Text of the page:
After agreeing to terms with FSU on Tuesday, Taggart informed his former players at Oregon of his plans, made his arrangements and was on a red-eye flight to Tallahassee late last night.

He arrived at about 2:30 a.m., drove with Wilcox to the Moore Athletics Center at 7 and, by 8, was in front of his new team at Florida State for the first time.

Taggart met with the Seminoles for about half an hour, and said he laid out expectations while also relaying just how happy he is to be their new leader.

“It was good,” Taggart said. “I talkedto them about how pleased I am to be their football coach and how pleased I am to have an opportunity to be a part of their team. Because, at the end of the day, it’s their football team. It’s not my team. I’m excited to be a part of that with them and help them get it back to where we all know it should be.”

From there, Taggart made his way upstairs to a meet-and-greet breakfast with Florida State’s other head coaches, including Leonard Hamilton, Mike Martin and Trey Jones.

Martin, the Florida State coaching icon who graduated from FSU before taking over the baseball team in 1980, welcomed Taggart home.


Taggart then made his way onto the field at Doak Campbell Stadium for the first time, noting how glad he was to see a natural grass playing surface again.

With his face and name displayed on the north end zone videoboard – spelled correctly, as he later happily recalled – Taggart walked to the 50-yard line, stood on the Seminole head logo and took a deep breath.

A handful of fans and stadium staffers poked their heads out of their office windows and cheered as Taggart spread his arms, grinned and said, “Yes! I made it!”

A few quick meetings, photo- and video shoots later, Taggart and Wilcox climbed into an SUV and rode together around Doak Campbell Stadium to the Champions Club, where Taggart’s press conference was set to take place.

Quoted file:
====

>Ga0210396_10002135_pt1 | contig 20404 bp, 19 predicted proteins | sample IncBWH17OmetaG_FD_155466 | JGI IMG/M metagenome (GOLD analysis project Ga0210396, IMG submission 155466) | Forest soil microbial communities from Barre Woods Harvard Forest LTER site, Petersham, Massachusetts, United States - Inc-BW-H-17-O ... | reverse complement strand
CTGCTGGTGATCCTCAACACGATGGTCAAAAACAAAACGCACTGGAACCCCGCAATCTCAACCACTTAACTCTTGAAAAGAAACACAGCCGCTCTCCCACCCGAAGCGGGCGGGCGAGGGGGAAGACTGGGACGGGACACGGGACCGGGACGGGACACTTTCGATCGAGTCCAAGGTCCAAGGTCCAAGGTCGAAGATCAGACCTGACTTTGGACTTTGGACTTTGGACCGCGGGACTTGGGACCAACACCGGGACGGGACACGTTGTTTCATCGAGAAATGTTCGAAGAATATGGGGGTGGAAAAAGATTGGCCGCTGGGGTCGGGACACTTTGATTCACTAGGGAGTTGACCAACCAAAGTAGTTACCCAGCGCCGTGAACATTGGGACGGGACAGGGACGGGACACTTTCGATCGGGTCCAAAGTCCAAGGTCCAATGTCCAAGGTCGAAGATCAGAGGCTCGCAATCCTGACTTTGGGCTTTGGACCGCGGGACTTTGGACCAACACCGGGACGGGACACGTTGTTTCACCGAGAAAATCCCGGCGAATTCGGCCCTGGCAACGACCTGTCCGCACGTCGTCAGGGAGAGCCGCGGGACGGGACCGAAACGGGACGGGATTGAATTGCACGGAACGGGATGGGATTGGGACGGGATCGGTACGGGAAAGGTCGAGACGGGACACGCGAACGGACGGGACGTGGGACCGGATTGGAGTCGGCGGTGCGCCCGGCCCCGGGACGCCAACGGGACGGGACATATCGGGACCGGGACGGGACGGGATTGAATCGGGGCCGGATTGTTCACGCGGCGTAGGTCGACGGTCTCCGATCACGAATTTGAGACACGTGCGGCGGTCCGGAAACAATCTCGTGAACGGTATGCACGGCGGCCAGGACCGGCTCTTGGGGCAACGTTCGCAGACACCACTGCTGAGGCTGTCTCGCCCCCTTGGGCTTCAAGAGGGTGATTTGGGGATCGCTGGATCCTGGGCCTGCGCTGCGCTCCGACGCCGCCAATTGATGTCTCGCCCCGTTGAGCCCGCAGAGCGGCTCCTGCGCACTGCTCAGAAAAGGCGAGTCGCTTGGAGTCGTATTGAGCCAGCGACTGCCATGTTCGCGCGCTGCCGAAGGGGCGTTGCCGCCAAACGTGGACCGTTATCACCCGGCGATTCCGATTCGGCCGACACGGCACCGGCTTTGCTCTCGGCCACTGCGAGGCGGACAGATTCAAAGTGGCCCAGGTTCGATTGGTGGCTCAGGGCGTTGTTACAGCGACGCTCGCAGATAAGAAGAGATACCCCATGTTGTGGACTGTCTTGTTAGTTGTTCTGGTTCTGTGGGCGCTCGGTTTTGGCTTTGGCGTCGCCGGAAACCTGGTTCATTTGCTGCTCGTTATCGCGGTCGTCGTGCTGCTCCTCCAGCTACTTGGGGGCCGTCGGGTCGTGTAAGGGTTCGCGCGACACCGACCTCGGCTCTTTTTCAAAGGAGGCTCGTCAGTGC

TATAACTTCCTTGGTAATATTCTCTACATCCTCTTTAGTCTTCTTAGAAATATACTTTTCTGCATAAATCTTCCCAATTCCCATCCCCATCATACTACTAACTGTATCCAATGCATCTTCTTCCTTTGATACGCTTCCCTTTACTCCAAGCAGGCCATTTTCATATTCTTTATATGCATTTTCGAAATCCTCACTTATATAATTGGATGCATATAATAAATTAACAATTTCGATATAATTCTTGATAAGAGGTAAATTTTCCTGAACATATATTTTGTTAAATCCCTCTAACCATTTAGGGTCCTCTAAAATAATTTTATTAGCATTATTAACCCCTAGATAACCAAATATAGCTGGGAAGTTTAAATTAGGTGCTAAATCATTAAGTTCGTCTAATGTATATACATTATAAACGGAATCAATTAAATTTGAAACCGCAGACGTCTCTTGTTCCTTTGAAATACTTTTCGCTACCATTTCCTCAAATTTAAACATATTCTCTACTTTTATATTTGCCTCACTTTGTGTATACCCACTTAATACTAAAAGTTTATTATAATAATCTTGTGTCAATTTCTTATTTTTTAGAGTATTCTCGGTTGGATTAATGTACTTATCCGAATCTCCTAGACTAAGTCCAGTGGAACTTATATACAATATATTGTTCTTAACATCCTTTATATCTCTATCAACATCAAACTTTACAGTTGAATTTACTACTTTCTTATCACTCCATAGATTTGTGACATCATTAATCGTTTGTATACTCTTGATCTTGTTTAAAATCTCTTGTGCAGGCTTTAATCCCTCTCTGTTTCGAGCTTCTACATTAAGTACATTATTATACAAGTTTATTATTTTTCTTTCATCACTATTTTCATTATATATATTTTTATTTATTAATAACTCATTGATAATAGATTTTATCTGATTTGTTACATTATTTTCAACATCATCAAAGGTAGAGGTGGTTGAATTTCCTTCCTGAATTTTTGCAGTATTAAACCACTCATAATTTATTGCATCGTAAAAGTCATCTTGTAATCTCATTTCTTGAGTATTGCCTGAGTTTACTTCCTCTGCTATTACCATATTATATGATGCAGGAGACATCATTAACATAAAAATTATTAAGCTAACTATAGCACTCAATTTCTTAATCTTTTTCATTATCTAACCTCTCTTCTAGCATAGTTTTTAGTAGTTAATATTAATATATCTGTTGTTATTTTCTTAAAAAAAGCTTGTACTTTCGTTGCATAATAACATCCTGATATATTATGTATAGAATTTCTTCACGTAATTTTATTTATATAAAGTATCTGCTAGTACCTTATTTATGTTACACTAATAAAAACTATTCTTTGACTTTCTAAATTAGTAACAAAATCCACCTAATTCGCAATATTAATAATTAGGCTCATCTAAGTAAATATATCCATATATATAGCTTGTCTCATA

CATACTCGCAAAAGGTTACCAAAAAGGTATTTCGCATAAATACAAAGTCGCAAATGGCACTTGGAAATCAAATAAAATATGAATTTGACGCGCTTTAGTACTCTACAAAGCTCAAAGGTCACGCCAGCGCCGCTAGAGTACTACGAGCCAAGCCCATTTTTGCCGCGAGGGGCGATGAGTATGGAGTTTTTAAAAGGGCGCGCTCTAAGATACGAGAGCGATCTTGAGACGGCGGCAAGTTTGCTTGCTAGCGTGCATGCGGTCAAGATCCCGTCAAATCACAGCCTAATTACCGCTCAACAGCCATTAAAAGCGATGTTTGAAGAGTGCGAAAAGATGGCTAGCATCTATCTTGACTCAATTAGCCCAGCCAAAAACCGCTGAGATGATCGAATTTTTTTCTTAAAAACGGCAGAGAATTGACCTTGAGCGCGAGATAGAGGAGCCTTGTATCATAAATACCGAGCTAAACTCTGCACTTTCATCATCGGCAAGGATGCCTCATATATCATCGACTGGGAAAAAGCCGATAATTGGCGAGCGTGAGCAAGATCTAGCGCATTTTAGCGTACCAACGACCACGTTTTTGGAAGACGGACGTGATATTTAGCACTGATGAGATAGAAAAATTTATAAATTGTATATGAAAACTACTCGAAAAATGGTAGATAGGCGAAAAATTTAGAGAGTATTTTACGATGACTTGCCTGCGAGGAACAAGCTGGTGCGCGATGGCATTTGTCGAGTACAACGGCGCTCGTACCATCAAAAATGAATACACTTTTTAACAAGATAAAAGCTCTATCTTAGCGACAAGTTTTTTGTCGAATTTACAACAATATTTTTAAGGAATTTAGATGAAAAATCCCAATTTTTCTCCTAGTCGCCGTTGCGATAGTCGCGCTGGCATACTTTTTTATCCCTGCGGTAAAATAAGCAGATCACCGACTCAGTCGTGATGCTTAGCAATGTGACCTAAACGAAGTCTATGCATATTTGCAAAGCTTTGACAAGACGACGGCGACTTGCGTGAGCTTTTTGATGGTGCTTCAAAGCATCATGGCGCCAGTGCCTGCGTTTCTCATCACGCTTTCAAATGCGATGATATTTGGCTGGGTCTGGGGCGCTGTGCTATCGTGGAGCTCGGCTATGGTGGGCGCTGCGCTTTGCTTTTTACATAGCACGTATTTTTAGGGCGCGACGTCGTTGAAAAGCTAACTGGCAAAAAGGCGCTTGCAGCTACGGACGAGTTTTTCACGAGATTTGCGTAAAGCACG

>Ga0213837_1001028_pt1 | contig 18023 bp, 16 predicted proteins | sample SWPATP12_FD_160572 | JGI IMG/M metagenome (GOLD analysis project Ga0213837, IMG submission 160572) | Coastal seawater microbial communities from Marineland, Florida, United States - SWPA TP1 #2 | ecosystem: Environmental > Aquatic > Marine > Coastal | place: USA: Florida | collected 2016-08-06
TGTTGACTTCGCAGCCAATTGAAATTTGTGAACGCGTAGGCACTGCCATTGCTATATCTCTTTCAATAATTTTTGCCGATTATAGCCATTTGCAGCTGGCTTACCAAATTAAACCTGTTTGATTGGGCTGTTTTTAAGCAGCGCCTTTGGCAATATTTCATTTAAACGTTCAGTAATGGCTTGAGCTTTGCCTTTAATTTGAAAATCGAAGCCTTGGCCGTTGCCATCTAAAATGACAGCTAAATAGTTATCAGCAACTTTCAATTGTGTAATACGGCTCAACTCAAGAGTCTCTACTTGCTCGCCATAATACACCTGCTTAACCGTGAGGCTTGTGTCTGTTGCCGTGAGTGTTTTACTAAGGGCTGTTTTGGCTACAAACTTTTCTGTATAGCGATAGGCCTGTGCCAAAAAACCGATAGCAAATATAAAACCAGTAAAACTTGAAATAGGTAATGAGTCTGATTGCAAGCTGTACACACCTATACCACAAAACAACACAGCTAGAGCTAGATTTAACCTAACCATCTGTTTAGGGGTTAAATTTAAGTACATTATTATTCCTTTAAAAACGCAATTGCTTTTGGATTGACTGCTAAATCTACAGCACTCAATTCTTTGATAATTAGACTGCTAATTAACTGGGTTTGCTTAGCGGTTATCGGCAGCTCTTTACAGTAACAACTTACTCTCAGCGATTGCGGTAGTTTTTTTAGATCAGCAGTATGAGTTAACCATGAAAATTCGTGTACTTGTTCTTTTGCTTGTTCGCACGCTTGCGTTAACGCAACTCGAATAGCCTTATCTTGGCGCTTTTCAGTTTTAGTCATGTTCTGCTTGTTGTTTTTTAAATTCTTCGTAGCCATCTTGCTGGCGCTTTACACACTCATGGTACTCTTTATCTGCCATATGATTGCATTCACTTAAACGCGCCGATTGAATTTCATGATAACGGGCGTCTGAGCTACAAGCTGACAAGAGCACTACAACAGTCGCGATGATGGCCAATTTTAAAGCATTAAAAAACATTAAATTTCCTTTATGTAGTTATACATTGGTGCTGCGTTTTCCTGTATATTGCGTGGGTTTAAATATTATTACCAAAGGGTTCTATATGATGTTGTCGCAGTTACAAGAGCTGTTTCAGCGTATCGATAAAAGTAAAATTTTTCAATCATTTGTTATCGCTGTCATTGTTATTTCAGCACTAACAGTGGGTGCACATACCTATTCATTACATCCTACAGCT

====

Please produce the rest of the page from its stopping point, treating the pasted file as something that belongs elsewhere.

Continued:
It was there that Taggart made his first impression with his new fan base:

Taggart later said that, as a child, he played football “every single day.” That, if anyone wanted to find him, they knew to look on “somebody’s field.”

He rose through the prep football ranks, starring at Manatee High with the dream of one day playing for Bowden in Tallahassee.

The only problem: “I guess I wasn’t good enough to get a scholarship to come and play here,” Taggart said with a smile.

But that didn’t diminish his love for all things garnet and gold. He kept tabs on the Seminoles during his playing career at Western Kentucky while FSU closed in on Bowden’s second national title.

And he made sure to keep following the program as it transitioned from Bowden to Fisher, despite being in the early stages of a coaching career that took him from Western Kentucky to Stanford and back.

“No matter where I went, the Seminoles were always a part of me,” Taggart said. “I rooted for who I was with, and I rooted for the Seminoles.”

Now, there will be no conflicts.

Nearly 20 years after missing out on the chance to wear garnet and gold as a player, Taggart has been entrusted with an even bigger task: Maintaining the legacy that was built by Bowden and sustained by Fisher, and guiding the Seminoles forward.

Turns out that reality is even better than the dream.

“All those years I wanted to be a Nole and supported the Noles and never gave up on it,” Taggart said. “And now we’re here today, and now I’m the head coach of the Florida State Seminoles.

“You talk about chasing a dream? I always wanted to be a part of it. And I can officially say I’m in. I’m in now.”